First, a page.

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Science Standards Instruction at Johnson Nature Center

The BHS Johnson Nature Center is known for maple syrup, the walking trails and pond, and the hawks and deer that reside there. However, you might not know that it is also a key partner in teaching the Next Generation Science Standard (NGSS) to Bloomfield Hills Schools students. All K-7th grade students take two field trips each year to the 35-acre preserve.

"Our main function is to augment the classroom instruction," Dan Badgley, Nature Center Manager says. "We run programs that are topical by grade.  For instance, fifth graders learn to explore ecosystems and second graders learn about plants and habitats.  We start by explaining science concepts and we follow up with engaging questions to bring more depth to the topic. We incorporate literacy and reading, too. Then, we break the students into small groups for hands-on experiences."

The NGSS is the result of 26 states, including Michigan, leading the development of new science education foundations that emphasizes both in-depth content and practical experience. Created by the National Research Council, the National Science Teachers Association, and the American Association for the Advancement of Science, the standards encompass every grade from K-12. 

Badgley explains that the Johnson Nature Center offers students the chance to engage in hands-on learning. "We have a lot of science equipment and space in our building for science labs and extensive collections."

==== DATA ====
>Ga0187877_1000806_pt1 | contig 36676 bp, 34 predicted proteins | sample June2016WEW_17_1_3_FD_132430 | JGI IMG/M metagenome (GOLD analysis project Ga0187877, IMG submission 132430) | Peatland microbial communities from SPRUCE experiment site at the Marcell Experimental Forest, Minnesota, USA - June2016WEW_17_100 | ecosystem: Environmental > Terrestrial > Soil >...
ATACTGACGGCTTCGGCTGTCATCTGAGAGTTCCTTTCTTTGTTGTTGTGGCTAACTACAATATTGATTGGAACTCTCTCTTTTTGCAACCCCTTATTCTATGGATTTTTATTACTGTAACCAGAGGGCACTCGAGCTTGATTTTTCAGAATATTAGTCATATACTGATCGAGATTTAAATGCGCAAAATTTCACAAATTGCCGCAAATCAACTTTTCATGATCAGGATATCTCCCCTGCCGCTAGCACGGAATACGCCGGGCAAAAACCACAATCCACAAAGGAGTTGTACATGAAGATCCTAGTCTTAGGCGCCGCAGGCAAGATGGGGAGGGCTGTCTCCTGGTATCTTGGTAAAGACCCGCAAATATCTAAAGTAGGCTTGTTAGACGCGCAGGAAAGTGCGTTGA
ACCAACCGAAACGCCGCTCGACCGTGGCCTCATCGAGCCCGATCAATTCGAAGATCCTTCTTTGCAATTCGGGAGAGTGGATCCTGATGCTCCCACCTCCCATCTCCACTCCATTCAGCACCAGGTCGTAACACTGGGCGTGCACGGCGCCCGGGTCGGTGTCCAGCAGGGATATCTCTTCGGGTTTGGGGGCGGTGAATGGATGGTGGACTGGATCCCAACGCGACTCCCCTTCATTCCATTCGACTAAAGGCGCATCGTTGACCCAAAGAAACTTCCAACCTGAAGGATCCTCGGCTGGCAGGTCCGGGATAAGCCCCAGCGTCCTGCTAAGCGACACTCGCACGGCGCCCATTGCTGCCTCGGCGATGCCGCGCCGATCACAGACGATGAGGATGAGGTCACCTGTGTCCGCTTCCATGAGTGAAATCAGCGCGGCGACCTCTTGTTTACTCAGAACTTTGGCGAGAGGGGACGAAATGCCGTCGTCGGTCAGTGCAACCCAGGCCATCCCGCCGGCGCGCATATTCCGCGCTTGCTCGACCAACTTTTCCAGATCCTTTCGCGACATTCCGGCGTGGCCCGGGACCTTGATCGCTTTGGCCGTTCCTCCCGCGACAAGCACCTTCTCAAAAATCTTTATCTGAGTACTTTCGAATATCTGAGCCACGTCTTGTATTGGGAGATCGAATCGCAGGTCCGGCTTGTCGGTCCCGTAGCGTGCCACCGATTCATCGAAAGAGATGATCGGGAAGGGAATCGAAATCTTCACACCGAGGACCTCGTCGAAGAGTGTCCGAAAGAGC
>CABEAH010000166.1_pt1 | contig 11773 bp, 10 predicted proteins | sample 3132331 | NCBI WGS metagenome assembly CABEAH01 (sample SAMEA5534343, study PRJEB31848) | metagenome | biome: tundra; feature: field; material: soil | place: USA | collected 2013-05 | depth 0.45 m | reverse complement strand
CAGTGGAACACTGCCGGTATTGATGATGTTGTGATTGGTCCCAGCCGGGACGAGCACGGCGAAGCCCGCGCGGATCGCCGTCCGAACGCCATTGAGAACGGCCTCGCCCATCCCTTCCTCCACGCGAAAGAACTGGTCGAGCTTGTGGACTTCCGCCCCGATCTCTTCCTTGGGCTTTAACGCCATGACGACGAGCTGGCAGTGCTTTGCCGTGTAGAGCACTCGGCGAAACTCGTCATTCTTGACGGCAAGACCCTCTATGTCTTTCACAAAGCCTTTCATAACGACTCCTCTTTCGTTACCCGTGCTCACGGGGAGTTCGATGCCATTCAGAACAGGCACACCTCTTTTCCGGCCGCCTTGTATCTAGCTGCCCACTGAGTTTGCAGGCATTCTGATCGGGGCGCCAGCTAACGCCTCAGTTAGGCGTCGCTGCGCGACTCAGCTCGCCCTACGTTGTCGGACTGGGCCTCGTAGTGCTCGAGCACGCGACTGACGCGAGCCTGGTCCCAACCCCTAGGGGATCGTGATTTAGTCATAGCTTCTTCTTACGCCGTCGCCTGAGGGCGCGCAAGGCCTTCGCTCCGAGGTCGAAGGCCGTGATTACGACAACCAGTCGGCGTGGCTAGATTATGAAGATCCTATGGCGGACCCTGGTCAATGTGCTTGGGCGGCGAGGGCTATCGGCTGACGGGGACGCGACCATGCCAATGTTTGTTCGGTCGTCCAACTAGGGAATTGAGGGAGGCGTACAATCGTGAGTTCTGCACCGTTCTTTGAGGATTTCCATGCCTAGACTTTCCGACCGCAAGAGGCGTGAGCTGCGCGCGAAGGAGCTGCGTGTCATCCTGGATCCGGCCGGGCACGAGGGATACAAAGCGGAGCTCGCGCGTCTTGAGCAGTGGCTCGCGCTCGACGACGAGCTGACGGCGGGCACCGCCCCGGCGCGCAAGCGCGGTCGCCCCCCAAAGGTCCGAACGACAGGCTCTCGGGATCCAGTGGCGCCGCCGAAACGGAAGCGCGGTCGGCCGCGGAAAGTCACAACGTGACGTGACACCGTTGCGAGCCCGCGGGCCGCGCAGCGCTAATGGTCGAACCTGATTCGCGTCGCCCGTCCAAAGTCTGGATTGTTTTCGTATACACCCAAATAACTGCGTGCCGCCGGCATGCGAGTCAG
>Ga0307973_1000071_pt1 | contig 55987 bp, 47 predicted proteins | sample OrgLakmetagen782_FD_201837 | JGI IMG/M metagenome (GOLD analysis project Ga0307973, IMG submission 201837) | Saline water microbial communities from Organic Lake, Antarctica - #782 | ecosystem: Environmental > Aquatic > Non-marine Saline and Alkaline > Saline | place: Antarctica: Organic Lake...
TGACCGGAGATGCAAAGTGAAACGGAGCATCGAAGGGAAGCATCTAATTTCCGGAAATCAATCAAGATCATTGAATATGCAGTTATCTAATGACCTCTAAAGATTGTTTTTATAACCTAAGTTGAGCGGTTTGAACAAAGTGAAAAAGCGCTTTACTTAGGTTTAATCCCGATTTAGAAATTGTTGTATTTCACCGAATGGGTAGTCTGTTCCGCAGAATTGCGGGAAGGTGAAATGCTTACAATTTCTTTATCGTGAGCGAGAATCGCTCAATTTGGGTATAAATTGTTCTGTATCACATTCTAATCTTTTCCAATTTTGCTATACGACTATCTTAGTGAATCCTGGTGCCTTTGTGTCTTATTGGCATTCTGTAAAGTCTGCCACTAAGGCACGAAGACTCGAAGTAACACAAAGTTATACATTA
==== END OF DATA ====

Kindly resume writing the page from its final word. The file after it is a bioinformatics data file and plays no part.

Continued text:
Second grade students tour the Nature Center grounds in the Fall, looking for various types of plants.  They investigate how seeds travel, how plants make food, and how people use plants.  They also explore the Nature Center's collection of unique seeds, including enormous Sequoia pine cones, prickly seed pods of chestnuts, and multiple types of coconuts.  The students do two hands on labs: one with high-powered microscopes and one to taste various plants.

Avery Byers, second grader, was on the recent field trip with her class. "It was all really interesting!" she affirms as she nibbled on a radish slice, a new experience for her. Classmate Anneliese McKelvie wasn't sure what she was trying, but she liked it. "I liked the little green tubes," she says, pointing to the bowl of chives. "It tasted like spices." 

Nina Tamai also had the opportunity to discover new things on the class field trip.  "I learned that plants need carbon dioxide," she says, "and that some plants need a lot of water, while other plants can have too much water."  

In addition to the K-8 classes, Bloomfield Hills High School students visit the Nature Center every day for an Environmental Field Research class.  "What is offered at our Nature Center is something you would normally only see at the college level," explains Badgley. "We offer fantastic opportunities for learning that you wouldn't get anywhere else."


 

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